From the age of twelve Orpha had to make her her own living. She (Orphie Fox) appeared in the 1900 census in Chariton, Iowa. She worked as a housekeeper in the Jewell home.
The civil action brought by Fred Wood and Bony Fox against John N. Fox which was concluded in Squire Buffington's court Monday evening, was one of the most remarkable cases coming under the jurisdiction of a Lucas county justice, for many a day. Suit was brought to recover $10.22, an amount expended by plaintiffs for the necessary clothing and comfort of defendants minor child, Orpha Fox.
From the testimony of three defendants children and other witnesses, it was shown that Orpha, now aged 15 years, had been compelled by her father to find a living away from home for about three years past, and that when appealed to for assistance a few weeks ago her father refused to furnish needed clothing and support. Her brother, Bony Fox, and brother-in-law, Fred Wood, secured necessaries to the amount of $10.22 for the child and this suit was brought to recover the same.
The decision of the court was that defendant pay the $10.22 and costs, amounting to about $16. The case was hard fought and much bitter feeling was rife among the parties. The law as expounded by Esq. Buffington, specifically requires that where a parent fails to clothe and care for a minor child and a third party furnishes the actual necessities for said child, collection may be enforced against negligent parent, and Justice Buffington found strong Supreme Court decisions in support of his ruling.
article courtesy of Frank Myers
Orpha Fox and "A Ghastly Find"
On last Friday morning two of the city officers, armed with a search warrant, marched to the depot where they were authorized to examine the contents of "one" trunk. Complaint had been made that a strong and disagreeable odor emanated from the trunk and was a menace to public health. The officers accordingly proceeded to search the big trunk, thinking they might unearth a corpse or something else that would startle the world, but they were hardly prepared for the ghastly sight that met their eyes. Instead of a corpse they found the mangled and badly decomposed remains of three large crabs and several shrimps, also a quantity of clothing. The trunk had been checked to Chariton from Seattle, Washington, and later in the day was claimed by Miss Orpha Fox of Seattle, formerly of this city, and who is at present visiting in Chariton with relatives and old friends. She had placed the crabs and shrimps in the trunk to exhibit to her friends here, having been assured that they would be all right when they reached Chariton. (The Chariton Democrat, 11 February 1904, article courtesy of Frank Myers)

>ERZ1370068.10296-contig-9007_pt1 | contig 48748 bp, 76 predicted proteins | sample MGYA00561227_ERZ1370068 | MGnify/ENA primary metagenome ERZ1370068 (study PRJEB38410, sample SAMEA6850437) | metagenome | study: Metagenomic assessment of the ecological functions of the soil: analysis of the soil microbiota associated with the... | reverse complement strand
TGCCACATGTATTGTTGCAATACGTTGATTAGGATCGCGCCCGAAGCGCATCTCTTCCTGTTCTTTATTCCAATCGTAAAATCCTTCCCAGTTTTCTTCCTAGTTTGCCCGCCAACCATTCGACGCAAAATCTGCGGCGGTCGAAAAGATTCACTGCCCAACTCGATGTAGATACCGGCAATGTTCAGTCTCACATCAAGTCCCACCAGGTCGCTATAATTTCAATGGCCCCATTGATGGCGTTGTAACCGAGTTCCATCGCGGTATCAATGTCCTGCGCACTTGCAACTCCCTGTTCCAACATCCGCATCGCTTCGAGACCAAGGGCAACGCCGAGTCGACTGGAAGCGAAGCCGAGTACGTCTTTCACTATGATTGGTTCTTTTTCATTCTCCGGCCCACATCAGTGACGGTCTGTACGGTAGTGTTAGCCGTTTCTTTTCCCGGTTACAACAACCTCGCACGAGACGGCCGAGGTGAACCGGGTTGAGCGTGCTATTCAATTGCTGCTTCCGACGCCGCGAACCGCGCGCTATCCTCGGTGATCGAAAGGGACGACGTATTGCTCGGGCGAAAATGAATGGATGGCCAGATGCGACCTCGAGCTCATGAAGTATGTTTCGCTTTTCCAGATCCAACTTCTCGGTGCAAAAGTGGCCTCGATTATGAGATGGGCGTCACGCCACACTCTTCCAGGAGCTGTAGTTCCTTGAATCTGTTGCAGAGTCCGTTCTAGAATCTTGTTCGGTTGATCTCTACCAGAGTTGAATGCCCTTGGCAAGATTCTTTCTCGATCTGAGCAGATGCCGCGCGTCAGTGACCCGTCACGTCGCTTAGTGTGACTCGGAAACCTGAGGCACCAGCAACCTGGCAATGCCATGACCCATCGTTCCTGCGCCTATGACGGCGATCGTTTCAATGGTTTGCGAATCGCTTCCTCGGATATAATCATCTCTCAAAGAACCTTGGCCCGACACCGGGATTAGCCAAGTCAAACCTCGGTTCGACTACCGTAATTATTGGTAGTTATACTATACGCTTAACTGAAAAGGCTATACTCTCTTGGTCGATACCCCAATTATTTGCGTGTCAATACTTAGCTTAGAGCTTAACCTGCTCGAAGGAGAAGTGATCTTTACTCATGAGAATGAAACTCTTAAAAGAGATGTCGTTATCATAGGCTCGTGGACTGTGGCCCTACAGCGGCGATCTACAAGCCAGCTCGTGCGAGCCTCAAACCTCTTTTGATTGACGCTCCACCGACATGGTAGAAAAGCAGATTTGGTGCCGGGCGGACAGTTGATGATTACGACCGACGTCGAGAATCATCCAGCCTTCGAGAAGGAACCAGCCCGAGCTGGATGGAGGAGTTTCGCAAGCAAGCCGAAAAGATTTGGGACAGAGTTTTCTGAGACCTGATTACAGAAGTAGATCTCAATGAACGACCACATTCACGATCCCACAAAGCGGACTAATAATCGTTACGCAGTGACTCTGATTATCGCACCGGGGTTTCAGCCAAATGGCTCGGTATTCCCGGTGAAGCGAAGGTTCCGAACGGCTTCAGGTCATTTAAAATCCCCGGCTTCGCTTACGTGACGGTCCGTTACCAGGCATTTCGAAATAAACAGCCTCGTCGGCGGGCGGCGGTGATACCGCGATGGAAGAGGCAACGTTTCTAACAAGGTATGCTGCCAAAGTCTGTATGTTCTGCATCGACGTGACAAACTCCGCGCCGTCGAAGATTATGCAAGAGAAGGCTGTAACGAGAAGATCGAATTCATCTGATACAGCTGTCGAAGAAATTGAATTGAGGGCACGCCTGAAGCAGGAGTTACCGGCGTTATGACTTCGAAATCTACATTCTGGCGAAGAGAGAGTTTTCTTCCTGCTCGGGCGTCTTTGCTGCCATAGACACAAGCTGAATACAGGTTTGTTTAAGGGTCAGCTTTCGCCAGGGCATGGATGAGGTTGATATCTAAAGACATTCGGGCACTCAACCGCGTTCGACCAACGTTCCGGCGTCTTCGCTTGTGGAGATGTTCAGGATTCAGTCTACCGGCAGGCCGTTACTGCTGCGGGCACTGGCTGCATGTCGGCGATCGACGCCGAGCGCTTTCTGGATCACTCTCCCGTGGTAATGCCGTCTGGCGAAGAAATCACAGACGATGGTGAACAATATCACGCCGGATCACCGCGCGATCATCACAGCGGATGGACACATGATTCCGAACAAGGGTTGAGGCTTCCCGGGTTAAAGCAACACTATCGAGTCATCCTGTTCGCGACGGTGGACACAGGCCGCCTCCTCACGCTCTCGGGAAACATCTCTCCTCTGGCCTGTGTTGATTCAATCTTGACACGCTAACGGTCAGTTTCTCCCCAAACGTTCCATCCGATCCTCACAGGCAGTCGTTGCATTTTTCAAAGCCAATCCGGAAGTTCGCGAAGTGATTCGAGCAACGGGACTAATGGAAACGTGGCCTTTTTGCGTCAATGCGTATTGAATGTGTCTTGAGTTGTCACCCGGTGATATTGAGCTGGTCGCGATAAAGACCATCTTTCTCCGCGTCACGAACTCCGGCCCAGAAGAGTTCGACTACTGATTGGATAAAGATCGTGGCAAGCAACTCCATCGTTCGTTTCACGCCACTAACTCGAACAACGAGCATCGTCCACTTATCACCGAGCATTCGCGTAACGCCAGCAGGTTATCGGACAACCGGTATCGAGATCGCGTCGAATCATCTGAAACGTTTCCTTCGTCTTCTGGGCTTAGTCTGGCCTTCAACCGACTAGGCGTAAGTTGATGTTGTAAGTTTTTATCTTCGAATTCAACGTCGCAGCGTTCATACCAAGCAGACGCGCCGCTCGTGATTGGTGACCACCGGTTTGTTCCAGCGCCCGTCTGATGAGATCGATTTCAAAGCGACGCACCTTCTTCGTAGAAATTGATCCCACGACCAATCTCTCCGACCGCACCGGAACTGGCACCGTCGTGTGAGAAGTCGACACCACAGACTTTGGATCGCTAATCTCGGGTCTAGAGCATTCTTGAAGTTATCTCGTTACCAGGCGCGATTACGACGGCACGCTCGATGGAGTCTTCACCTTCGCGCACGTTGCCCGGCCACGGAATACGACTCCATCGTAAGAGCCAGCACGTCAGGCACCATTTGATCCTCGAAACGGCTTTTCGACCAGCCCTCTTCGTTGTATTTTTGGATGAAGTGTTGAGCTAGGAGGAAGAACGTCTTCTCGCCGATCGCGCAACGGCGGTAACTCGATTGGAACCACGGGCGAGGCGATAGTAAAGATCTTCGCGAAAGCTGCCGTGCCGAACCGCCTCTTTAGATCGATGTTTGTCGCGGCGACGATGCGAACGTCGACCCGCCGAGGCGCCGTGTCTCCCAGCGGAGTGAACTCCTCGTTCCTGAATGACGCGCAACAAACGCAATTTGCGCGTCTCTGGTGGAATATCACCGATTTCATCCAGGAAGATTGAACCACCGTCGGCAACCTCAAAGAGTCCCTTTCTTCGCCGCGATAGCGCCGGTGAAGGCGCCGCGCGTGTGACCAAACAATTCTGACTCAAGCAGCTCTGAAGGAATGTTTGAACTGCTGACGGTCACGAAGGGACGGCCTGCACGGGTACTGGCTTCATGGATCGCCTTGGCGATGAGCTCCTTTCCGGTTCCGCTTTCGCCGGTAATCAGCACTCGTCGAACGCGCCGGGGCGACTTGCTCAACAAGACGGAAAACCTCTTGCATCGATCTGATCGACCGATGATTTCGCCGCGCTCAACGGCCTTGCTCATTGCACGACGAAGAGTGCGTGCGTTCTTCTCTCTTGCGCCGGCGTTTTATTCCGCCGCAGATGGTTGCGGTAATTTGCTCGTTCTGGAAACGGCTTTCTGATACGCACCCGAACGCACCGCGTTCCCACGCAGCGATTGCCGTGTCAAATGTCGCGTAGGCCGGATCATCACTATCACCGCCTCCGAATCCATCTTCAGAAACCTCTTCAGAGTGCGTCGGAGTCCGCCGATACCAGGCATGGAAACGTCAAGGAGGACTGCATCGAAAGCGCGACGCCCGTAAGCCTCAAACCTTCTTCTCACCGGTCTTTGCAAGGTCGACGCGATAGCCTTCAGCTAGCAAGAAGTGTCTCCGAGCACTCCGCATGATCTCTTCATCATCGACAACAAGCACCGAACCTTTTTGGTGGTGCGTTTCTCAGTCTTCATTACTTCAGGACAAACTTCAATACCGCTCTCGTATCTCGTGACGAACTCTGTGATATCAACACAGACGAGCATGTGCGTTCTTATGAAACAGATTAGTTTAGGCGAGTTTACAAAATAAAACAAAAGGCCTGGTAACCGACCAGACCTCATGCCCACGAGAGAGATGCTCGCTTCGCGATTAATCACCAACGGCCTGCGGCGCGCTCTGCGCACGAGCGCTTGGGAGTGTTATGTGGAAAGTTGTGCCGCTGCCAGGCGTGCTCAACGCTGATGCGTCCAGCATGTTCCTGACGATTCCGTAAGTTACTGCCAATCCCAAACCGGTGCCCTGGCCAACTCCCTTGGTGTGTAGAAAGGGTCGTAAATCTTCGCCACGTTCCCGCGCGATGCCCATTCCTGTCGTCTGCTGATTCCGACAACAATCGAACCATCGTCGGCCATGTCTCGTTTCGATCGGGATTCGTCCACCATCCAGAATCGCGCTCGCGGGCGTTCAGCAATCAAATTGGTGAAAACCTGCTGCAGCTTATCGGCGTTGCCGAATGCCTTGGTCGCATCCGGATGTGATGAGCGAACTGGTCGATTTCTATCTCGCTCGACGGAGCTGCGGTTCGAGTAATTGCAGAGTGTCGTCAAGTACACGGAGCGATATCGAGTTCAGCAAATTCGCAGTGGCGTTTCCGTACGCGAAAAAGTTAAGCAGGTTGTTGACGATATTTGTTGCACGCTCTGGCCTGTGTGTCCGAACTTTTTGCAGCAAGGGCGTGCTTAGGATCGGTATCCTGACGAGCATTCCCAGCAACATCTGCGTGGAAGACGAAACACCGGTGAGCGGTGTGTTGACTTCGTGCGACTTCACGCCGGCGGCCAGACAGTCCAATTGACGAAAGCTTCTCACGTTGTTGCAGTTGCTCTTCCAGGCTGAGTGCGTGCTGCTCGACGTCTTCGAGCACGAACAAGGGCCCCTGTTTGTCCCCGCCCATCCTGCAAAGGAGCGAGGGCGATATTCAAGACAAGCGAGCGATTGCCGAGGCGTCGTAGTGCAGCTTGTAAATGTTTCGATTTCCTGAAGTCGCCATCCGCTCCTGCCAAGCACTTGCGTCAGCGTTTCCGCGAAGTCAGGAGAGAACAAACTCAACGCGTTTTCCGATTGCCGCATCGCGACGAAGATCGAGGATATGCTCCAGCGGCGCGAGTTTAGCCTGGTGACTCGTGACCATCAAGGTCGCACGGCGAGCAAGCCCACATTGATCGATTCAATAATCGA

At the time of her father's death in 1915, she was living in Chariton, Iowa. She appeared in the 1920 census in Des Moines, Polk County, Iowa and was a laundress in an orphanage. She was still in Des Moines in 1930. At that time she was living with Her sister and brother-in-law, Mae and Mac McKelvey.
Orpha was farming with Andrew Jack Smith. Orpha provided the money and did the housework and Jack was to do the farming and be the general slave. Gus and Twyla Mae always liked Aunt Orpha, Jack and Twyla and Maryon and Donald did not agree. As an old maid myself, I feel entitled to judge her and there was never a more typical spinster than Orpha Fox. Jack must have led a dog's life because she was so overbearing. Twill says those farming leases are usually for at least three years. I don't know how they survived without violence.
She died on July 13, 1958. She was buried near her mother and sister Mae in the Glendale Cemetery at Des Moines, Polk County, Iowa.